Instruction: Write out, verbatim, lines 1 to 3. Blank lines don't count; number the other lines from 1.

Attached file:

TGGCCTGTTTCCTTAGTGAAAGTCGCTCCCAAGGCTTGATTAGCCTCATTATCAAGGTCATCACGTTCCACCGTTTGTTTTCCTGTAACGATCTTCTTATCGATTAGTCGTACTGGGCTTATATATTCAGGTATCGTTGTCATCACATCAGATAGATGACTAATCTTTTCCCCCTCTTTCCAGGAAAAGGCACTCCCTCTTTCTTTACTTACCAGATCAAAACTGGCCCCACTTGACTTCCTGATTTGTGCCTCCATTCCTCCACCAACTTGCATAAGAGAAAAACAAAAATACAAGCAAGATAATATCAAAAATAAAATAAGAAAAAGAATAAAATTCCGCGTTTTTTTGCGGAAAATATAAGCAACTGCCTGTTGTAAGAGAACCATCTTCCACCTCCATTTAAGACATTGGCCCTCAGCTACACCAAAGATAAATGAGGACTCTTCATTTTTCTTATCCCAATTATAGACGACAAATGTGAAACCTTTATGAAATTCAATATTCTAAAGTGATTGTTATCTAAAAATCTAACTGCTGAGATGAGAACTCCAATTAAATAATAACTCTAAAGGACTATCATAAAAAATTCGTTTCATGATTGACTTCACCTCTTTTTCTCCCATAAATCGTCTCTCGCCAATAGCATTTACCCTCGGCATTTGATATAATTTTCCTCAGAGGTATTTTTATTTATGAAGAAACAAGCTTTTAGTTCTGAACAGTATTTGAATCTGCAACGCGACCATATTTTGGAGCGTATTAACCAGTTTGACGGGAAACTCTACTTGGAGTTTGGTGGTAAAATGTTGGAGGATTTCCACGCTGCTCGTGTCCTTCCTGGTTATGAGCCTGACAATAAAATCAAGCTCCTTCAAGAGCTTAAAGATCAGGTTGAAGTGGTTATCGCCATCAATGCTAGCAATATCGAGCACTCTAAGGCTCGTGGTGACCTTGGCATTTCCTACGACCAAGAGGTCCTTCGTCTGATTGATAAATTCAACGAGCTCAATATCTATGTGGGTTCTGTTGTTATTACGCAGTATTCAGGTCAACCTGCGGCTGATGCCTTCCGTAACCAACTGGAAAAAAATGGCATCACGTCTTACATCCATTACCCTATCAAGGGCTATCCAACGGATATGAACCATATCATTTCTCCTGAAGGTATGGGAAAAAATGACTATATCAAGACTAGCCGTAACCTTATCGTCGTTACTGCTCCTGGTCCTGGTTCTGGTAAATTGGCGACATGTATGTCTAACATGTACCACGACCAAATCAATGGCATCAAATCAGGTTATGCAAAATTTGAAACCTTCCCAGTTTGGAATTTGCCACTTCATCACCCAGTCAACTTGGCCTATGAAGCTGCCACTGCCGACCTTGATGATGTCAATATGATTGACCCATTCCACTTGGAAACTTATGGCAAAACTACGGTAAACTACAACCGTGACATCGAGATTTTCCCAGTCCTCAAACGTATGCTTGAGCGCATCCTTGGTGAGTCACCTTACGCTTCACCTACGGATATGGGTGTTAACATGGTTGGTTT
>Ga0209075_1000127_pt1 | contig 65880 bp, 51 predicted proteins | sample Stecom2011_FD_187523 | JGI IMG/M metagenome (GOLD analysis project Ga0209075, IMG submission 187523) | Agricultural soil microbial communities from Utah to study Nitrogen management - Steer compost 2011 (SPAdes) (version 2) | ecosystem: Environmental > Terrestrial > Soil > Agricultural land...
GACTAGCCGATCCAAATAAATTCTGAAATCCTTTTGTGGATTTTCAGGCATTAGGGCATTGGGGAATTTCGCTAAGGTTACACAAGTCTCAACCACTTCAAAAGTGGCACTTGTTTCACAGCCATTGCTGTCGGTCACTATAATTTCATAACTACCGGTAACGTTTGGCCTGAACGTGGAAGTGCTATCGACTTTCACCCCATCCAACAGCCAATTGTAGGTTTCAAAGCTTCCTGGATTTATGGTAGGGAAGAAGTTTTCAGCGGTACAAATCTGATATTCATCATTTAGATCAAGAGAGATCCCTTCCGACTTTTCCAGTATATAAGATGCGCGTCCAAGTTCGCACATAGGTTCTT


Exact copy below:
TGGCCTGTTTCCTTAGTGAAAGTCGCTCCCAAGGCTTGATTAGCCTCATTATCAAGGTCATCACGTTCCACCGTTTGTTTTCCTGTAACGATCTTCTTATCGATTAGTCGTACTGGGCTTATATATTCAGGTATCGTTGTCATCACATCAGATAGATGACTAATCTTTTCCCCCTCTTTCCAGGAAAAGGCACTCCCTCTTTCTTTACTTACCAGATCAAAACTGGCCCCACTTGACTTCCTGATTTGTGCCTCCATTCCTCCACCAACTTGCATAAGAGAAAAACAAAAATACAAGCAAGATAATATCAAAAATAAAATAAGAAAAAGAATAAAATTCCGCGTTTTTTTGCGGAAAATATAAGCAACTGCCTGTTGTAAGAGAACCATCTTCCACCTCCATTTAAGACATTGGCCCTCAGCTACACCAAAGATAAATGAGGACTCTTCATTTTTCTTATCCCAATTATAGACGACAAATGTGAAACCTTTATGAAATTCAATATTCTAAAGTGATTGTTATCTAAAAATCTAACTGCTGAGATGAGAACTCCAATTAAATAATAACTCTAAAGGACTATCATAAAAAATTCGTTTCATGATTGACTTCACCTCTTTTTCTCCCATAAATCGTCTCTCGCCAATAGCATTTACCCTCGGCATTTGATATAATTTTCCTCAGAGGTATTTTTATTTATGAAGAAACAAGCTTTTAGTTCTGAACAGTATTTGAATCTGCAACGCGACCATATTTTGGAGCGTATTAACCAGTTTGACGGGAAACTCTACTTGGAGTTTGGTGGTAAAATGTTGGAGGATTTCCACGCTGCTCGTGTCCTTCCTGGTTATGAGCCTGACAATAAAATCAAGCTCCTTCAAGAGCTTAAAGATCAGGTTGAAGTGGTTATCGCCATCAATGCTAGCAATATCGAGCACTCTAAGGCTCGTGGTGACCTTGGCATTTCCTACGACCAAGAGGTCCTTCGTCTGATTGATAAATTCAACGAGCTCAATATCTATGTGGGTTCTGTTGTTATTACGCAGTATTCAGGTCAACCTGCGGCTGATGCCTTCCGTAACCAACTGGAAAAAAATGGCATCACGTCTTACATCCATTACCCTATCAAGGGCTATCCAACGGATATGAACCATATCATTTCTCCTGAAGGTATGGGAAAAAATGACTATATCAAGACTAGCCGTAACCTTATCGTCGTTACTGCTCCTGGTCCTGGTTCTGGTAAATTGGCGACATGTATGTCTAACATGTACCACGACCAAATCAATGGCATCAAATCAGGTTATGCAAAATTTGAAACCTTCCCAGTTTGGAATTTGCCACTTCATCACCCAGTCAACTTGGCCTATGAAGCTGCCACTGCCGACCTTGATGATGTCAATATGATTGACCCATTCCACTTGGAAACTTATGGCAAAACTACGGTAAACTACAACCGTGACATCGAGATTTTCCCAGTCCTCAAACGTATGCTTGAGCGCATCCTTGGTGAGTCACCTTACGCTTCACCTACGGATATGGGTGTTAACATGGTTGGTTT
>Ga0209075_1000127_pt1 | contig 65880 bp, 51 predicted proteins | sample Stecom2011_FD_187523 | JGI IMG/M metagenome (GOLD analysis project Ga0209075, IMG submission 187523) | Agricultural soil microbial communities from Utah to study Nitrogen management - Steer compost 2011 (SPAdes) (version 2) | ecosystem: Environmental > Terrestrial > Soil > Agricultural land...
GACTAGCCGATCCAAATAAATTCTGAAATCCTTTTGTGGATTTTCAGGCATTAGGGCATTGGGGAATTTCGCTAAGGTTACACAAGTCTCAACCACTTCAAAAGTGGCACTTGTTTCACAGCCATTGCTGTCGGTCACTATAATTTCATAACTACCGGTAACGTTTGGCCTGAACGTGGAAGTGCTATCGACTTTCACCCCATCCAACAGCCAATTGTAGGTTTCAAAGCTTCCTGGATTTATGGTAGGGAAGAAGTTTTCAGCGGTACAAATCTGATATTCATCATTTAGATCAAGAGAGATCCCTTCCGACTTTTCCAGTATATAAGATGCGCGTCCAAGTTCGCACATAGGTTCTT